The rate of gonorrhea in the United States is at an all-time low, the Centers for Disease Control and Prevention said Monday, but the rates for chlamydia and syphilis continue to rise. The three sexually transmitted diseases, orSTDs, together account for about 1.5 million cases annually, less than 10% of the country's estimated 19 million cases. But they are the only ones that must be reported to CDC by doctors because they have such potentially serious consequences.
Herpes and human papillomavirus account for the bulk of the remaining STD infections.
All three are bacterial diseases that can be readily treated with antibiotics. Left untreated, however, they can have serious consequences. Gonorrhea and chlamydia can produce pelvic inflammatory disease in women, which can cause infertility. Each year, about 24,000 U.S. women become infertile as a result. Syphilis can cause brain, cardiovascular and organ damage. In pregnant women, it can cause congenital syphilis, which can cause stillbirth, death soon after birth and physical deformities and neurological complications in children who survive. Untreated, it causes infant death in as many as 40% of infants. Lack of treatment of the infections also appears to increase the risk of contracting HIV.
According to the new CDC report, gonorrhea cases declined 74% from 1974 to 1996 before plateauing for 10 years, then decreasing for another three. In 2009, a total of 301,174 cases were reported, with the highest rate in the South. Rates were similar in men and women, but slightly higher in women, and highest among those ages 15 to 24. In men, they were highest among those ages 20 to 24. The rate in black men was 26 times that in white men, while the rate in black women was 17 times that in white women.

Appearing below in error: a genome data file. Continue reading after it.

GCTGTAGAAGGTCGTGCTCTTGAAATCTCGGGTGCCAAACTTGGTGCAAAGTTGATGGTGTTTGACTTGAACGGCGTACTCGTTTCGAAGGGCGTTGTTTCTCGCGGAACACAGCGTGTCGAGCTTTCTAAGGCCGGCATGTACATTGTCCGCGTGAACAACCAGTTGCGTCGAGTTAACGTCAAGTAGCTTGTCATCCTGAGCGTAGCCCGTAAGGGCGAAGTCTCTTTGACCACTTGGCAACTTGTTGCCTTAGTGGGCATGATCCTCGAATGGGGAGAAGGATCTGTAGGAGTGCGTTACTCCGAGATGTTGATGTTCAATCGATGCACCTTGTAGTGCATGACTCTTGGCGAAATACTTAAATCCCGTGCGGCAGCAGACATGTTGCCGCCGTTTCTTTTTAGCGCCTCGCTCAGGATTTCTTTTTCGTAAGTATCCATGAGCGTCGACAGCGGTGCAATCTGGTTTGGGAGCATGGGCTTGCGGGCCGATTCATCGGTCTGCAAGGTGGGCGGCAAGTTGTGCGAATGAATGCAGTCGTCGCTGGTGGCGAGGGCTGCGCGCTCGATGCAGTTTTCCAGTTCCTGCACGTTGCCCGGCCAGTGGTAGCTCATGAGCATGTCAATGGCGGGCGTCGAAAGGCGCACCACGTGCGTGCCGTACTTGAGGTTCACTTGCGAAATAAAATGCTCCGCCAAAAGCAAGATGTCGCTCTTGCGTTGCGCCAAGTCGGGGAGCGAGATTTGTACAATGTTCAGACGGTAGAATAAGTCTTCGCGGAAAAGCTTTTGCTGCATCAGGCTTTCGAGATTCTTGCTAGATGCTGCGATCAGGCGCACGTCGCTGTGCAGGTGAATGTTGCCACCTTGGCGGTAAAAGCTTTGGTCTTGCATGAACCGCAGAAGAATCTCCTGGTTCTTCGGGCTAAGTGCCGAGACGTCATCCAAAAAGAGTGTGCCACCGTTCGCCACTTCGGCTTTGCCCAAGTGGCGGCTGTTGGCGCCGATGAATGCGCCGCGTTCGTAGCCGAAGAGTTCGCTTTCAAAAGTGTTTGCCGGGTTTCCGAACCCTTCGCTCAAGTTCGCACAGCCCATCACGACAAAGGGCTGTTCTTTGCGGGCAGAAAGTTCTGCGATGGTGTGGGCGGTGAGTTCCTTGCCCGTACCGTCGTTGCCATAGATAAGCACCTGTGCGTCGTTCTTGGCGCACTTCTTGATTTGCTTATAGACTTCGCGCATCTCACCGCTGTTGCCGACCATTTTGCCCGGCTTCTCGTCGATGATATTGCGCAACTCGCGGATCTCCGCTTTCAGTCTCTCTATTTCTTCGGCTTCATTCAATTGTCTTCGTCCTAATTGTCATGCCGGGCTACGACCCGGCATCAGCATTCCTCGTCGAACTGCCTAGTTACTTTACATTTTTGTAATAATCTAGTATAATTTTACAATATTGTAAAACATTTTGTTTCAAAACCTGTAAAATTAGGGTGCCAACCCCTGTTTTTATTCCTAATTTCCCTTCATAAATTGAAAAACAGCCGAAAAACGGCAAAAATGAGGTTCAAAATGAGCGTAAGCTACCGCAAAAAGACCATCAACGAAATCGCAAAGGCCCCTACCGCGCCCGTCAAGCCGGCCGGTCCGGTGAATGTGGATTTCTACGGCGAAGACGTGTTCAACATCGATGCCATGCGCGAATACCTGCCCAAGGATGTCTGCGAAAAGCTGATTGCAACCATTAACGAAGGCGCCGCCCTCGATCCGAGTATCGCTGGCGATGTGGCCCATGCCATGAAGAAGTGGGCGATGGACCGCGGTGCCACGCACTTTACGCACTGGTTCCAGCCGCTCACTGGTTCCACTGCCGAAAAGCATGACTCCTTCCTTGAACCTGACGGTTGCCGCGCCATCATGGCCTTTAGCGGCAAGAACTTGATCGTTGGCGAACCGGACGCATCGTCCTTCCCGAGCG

A total of 1,244,180 cases of chlamydia were reported to the CDC in 2009, the highest number of cases ever reported to the agency for any condition. The CDC estimates that this is about half the actual incidence of the disease. Rates have been climbing since the 1980s when public programs for screening and treatment were first implemented, and authorities attribute the growth in reported cases to better screening. The rate is almost three times as high among women as among men, reflecting the large number of women screened for the disease. The rate in black men was 12 times that in white men, while that in black women was nearly eight times higher than that in white women.
The rate of primary and secondary syphilis in the U.S. decreased through the 1990s, and in 2000 it was the lowest since reporting began in 1941, leading the surgeon general to issue a plan to eliminate the disease from the country. Unfortunately, it has been staging a comeback, increasing each year since 2001, mostly in men but also in women. In 2009, a total of 13,997 cases of primary and secondary syphilis were reported to the CDC, the highest number since 1995 and a 5% increase from the preceding year. Since 2005, the rate has increased 59%.
After 14 years of decline, the number of cases of congenital syphilis reached a historic low of 339 cases in 2005, but it grew to 427 in 2005. The syphilis rate among blacks is nine times the rate among whites, which is a definite improvement over 1999, when the rate among blacks was 24 times that among whites.